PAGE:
Wednesday, February 25, 2009

Nacchio Conviction Reinstated

The Tenth Circuit en banc reinstated the convictions of former CEO of Qwest Communications International, Inc. (See opinion)  A prior panel had found it improper to exclude defense expert testimony.  In a 104 page decision (52 page majority), 5 judges on the Tenth Circuit held that "the district court's exclusion of the testimony was not arbitrary, capricious, whimsical, or manifestly unreasonable: nor are we convinced that the district court made a clear error of judgment or exceeded the bounds of permissible choice in the circumstances."

Four members of the court dissented.  The dissent states, "[t]he flaw in the government's argument is that the rules of criminal procedure, unlike the rules of civil procedure, do not require a criminal defendant to establish the foundation for expert testimony through advance written submissions." Circuit Judge Kelly, writing an additional dissent has a classic opening line - "[i]t is indeed unfortunate that the court chooses expediency over due process." 

The real question may be whether the Supreme Court grants a request to review, and whether they find that due process requires the defense be given the opportunity to present their its case. I can't help but remember these words from the case of Washington v. Texas, 388 U.S. 14, 19 (1967):

"The right to offer the testimony of witnesses, and to compel their attendance, if necessary, is in plain terms the right to present a defense, the right to present the defendant’s version of the facts as well as the prosecution’s to the jury so it may decide where the truth lies. Just as an accused has the right to confront the prosecution’s witnesses for the purpose of challenging their testimony, he has the right to present his own witnesses to establish a defense. This right is a fundamental element of due process of law."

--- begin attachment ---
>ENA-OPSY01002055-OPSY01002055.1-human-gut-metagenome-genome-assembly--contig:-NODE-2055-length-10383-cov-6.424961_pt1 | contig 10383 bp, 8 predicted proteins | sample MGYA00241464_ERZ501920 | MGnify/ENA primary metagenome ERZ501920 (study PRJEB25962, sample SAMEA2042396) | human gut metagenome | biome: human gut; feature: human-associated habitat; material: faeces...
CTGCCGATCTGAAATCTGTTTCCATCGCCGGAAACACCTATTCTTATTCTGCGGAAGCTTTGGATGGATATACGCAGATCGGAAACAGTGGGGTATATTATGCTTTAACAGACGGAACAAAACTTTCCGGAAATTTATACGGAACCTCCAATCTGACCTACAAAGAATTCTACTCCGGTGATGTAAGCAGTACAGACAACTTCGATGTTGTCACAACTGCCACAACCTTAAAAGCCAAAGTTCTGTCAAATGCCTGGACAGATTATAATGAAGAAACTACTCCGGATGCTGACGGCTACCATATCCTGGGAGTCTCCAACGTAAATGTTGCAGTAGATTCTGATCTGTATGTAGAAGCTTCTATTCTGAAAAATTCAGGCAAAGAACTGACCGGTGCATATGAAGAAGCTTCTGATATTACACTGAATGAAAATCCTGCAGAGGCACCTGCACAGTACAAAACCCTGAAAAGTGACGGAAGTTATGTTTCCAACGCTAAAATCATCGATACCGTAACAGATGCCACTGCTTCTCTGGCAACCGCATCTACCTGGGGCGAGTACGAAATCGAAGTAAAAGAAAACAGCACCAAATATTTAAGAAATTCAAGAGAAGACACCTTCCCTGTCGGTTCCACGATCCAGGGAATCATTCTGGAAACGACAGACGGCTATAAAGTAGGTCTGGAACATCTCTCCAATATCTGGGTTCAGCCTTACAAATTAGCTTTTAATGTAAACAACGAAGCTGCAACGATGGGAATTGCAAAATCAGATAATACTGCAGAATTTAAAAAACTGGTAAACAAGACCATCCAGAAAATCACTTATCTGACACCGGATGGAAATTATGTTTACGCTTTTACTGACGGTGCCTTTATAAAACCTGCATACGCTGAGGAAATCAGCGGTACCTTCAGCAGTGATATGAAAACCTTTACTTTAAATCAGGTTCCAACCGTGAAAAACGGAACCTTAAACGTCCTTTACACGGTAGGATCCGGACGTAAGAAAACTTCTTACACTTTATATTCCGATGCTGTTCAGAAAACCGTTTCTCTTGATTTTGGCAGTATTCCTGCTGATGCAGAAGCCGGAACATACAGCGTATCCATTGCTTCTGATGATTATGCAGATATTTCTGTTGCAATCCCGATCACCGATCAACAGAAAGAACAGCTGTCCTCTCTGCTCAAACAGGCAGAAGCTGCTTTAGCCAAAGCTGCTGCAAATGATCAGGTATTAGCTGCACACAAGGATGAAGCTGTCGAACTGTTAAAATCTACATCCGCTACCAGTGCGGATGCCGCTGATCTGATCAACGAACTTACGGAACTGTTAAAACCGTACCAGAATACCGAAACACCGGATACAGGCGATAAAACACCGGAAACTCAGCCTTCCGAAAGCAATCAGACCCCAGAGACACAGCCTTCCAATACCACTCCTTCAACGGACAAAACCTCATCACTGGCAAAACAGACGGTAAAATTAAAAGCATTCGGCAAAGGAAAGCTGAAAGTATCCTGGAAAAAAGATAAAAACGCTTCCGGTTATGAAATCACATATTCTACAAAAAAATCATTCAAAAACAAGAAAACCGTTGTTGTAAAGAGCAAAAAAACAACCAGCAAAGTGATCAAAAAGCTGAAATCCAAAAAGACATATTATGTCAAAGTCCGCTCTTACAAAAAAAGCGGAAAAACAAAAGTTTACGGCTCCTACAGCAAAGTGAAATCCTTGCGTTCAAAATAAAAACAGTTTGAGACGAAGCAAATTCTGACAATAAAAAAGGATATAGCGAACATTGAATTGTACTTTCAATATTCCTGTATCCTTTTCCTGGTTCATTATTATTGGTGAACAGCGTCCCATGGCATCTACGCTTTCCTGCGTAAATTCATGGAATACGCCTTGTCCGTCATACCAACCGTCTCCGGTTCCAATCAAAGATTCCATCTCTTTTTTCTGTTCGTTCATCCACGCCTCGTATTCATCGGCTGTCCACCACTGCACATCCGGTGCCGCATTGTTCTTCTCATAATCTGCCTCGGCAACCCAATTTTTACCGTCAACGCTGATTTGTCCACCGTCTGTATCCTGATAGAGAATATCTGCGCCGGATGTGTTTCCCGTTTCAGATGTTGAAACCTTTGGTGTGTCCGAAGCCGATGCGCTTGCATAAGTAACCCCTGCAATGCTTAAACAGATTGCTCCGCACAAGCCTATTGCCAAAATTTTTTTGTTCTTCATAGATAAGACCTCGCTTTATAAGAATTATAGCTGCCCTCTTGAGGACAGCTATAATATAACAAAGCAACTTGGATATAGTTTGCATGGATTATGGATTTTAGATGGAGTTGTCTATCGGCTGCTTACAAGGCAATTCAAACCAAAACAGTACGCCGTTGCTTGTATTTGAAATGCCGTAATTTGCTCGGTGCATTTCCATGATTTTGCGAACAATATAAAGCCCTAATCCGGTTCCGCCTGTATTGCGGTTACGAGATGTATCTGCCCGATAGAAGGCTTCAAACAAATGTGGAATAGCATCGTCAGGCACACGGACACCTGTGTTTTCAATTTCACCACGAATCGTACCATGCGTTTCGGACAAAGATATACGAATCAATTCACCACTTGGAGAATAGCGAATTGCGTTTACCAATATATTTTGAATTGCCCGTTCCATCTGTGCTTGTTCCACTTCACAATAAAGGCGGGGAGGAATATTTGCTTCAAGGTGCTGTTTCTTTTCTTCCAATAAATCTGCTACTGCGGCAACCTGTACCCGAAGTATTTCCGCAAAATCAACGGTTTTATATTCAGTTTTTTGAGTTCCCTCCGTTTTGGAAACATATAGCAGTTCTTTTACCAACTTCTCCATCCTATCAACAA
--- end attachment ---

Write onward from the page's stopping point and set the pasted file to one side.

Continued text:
See also Dionne Searcey, WSJ Blog, Tenth Circuit Upholds Nacchio's Conviction; Prison Time Likely Awaits ; Andy Vuong, Denver Post, Full Court Upholds Nacchio Insider Trading Conviction

(esp)(w/ a hat tip to Peter Henning)

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I think we'd all agree that "due process requires the defense be given the opportunity to present their (sic) case". Is that what happened in Nacchio? I don't think so. What is unusual about the trial court's decision in Nacchio is that, under the category of "Things Which Happen All The Time From Which We Avert Our Eyes", such sanction has almost always in the past been visited upon the prosecution, and the defense is hardly ever held accountable for violation of the rule.

It is ludicrous to call such a tactical move "an understandable and inconsequential mistake", as stated in a dissenting opinion. The defense team, hard-charging vets of the criminal wars, and no shrinking violets or absent-minded academicians, "forgot" to give the well-known required notice of intent to use an expert witness until the eve of trial. This is a standard defense tactic in "battle of the experts" cases, and defense violations of the rule are pro forma. Besides, if such expert testimony was so crucial to the defense, then it is simply not possible the defense "overlooked" giving the prosecution notice of the appearance of what is now claimed to be the linchpin of the defense case.

All that happened here is that for once a defendant was required to play by the rules.

Posted by: jum1801 | Feb 26, 2009 9:03:07 AM

In the Nacchio conviction the defense was obviously not give a change to deliver their case and this is where the travesty lies.

Posted by: etf trend trading | Sep 10, 2009 8:35:09 PM

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